Before I was even born, my mother was playing music directed towards her womb so I could hear. My mother used to sing at church, and for hours a day she was in our basement, playing and singing in front of a beat-up upright piano. The keys were jagged, and they would cut you if you weren’t careful. She taught my brother and me how to play.
So when it came time for me to choose my instrument, I took up the drums. I had a couple of bands as a kid, and I even went to college for music at Stetson University. They had a great program, but they were mostly a classic program with a very strict and small jazz program. Well, I wasn’t into that at the time — now I love classical — and during college I realized, suddenly, I didn’t want to make a living out of music. I didn’t want it to be the only thing in my life. One day, I will tell you the story of a great professor, Dr. Michael Raymond, who changed my life and made me want to be a writer.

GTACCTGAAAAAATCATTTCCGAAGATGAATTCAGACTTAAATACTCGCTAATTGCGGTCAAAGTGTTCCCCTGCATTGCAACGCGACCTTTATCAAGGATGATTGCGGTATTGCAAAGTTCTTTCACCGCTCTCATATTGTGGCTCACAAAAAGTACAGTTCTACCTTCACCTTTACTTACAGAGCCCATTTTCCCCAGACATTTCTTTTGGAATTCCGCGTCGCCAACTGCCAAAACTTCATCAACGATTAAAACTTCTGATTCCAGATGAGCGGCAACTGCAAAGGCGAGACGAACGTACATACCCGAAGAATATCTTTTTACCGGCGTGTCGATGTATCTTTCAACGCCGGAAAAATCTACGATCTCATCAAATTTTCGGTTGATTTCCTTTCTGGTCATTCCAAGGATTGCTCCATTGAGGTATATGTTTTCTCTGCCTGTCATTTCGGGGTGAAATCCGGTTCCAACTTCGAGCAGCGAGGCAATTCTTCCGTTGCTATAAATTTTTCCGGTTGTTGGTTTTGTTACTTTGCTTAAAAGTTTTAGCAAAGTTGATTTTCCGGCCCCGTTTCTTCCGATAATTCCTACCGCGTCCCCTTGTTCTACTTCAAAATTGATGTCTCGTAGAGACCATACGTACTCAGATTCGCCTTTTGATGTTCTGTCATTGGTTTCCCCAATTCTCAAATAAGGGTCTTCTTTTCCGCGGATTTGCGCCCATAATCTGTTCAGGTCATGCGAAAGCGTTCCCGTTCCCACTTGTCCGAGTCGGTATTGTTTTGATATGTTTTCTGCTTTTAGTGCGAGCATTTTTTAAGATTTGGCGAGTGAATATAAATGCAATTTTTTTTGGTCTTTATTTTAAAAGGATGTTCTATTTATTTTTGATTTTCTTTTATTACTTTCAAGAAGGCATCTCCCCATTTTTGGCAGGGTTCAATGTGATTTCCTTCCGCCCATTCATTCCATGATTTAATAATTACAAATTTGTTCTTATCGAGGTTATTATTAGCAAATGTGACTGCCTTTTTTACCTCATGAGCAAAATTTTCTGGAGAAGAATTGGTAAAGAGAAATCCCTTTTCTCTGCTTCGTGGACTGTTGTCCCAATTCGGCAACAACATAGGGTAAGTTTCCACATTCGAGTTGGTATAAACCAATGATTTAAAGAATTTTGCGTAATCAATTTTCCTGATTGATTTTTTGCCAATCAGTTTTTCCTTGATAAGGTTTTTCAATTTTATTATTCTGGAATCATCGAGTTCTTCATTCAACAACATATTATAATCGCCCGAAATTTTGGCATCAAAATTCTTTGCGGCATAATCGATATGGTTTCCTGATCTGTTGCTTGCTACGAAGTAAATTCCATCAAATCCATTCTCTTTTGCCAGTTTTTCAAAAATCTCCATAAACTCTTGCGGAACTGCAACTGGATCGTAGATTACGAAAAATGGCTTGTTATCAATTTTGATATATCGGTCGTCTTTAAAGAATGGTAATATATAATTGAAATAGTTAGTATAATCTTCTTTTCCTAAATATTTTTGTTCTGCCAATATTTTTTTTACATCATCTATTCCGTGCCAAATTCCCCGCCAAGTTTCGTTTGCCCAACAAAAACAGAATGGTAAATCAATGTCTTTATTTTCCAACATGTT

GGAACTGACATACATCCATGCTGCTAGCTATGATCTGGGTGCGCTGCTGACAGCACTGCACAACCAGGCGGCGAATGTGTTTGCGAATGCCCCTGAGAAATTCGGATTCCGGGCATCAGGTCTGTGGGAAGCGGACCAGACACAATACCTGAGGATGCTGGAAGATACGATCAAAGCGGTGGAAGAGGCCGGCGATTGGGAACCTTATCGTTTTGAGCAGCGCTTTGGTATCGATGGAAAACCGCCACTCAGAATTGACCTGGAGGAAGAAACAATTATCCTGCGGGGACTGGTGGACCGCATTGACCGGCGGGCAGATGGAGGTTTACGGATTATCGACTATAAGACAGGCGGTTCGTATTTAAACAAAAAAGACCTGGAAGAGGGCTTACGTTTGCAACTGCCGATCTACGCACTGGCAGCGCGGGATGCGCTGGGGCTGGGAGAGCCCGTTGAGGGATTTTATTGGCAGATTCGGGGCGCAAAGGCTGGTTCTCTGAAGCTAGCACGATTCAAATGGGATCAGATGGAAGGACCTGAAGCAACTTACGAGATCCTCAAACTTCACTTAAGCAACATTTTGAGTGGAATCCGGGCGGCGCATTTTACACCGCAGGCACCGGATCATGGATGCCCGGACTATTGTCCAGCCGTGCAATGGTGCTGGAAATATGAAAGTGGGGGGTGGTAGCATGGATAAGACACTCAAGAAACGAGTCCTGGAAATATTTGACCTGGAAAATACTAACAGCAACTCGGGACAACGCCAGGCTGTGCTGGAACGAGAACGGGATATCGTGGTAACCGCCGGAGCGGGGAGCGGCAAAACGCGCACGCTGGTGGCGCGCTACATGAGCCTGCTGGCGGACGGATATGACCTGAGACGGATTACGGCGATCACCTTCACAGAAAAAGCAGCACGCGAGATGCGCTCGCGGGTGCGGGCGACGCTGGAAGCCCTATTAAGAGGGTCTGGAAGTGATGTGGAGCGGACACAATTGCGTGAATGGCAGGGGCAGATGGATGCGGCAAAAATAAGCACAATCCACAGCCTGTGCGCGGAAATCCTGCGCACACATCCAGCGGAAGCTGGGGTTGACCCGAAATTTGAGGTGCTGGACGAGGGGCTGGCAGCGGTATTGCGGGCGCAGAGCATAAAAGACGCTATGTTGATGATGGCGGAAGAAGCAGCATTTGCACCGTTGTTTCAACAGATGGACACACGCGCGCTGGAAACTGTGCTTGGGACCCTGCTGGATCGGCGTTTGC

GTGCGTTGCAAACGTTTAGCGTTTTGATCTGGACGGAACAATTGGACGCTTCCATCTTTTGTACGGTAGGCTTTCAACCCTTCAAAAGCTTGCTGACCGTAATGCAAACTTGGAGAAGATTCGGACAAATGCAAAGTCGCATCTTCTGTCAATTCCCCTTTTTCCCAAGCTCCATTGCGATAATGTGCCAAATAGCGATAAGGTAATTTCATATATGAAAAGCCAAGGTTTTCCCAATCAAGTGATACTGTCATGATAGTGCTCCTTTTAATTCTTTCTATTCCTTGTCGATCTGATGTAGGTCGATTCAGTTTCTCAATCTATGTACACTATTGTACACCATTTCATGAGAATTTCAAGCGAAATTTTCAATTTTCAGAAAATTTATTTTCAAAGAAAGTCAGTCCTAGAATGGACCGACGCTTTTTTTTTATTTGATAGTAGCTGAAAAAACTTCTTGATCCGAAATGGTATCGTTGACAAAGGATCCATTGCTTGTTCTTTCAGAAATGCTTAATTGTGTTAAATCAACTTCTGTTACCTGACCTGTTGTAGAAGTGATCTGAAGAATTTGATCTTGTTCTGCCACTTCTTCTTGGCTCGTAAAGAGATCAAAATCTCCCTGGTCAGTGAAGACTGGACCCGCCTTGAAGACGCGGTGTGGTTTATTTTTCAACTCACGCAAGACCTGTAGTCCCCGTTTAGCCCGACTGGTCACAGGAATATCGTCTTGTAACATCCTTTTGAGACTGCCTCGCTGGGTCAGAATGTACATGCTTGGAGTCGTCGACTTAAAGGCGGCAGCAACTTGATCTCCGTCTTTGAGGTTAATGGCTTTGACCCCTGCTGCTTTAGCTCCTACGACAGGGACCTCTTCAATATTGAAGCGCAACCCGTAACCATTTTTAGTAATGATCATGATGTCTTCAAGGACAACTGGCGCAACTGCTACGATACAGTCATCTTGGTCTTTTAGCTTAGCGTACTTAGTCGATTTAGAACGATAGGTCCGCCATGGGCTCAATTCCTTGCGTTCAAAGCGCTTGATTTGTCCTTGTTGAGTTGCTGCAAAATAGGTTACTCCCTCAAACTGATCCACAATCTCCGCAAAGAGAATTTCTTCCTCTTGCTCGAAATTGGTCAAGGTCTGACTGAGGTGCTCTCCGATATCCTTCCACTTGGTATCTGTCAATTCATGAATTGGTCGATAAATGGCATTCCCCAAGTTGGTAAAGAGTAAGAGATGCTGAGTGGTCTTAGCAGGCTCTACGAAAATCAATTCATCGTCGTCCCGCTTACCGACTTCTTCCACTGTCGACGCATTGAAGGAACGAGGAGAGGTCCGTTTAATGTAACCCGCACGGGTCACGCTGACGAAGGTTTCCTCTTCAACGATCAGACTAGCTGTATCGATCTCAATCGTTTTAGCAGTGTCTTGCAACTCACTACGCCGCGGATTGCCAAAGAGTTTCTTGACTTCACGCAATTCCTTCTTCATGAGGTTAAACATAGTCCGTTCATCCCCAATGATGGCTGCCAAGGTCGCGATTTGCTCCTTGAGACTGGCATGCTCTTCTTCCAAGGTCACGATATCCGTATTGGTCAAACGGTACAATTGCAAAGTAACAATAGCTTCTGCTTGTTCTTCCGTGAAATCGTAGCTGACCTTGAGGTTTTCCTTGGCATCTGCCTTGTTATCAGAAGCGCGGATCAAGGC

I hated the music school at Stetson. I liked the people, but I hated the program. And it was a top-notch program — just not for me. I wanted to play the drum set, and I wanted to play the set LOUD. I used to go into the drum room, and one of the teachers used to complain that he couldn’t concentrate. So I quite to become a writing major, which is eventually my chosen path.
But even though music isn’t what I wanted to center my life around, it still plays an integral part of my day and my writing. Let me explain. Continue reading “Music in My Life and Writing”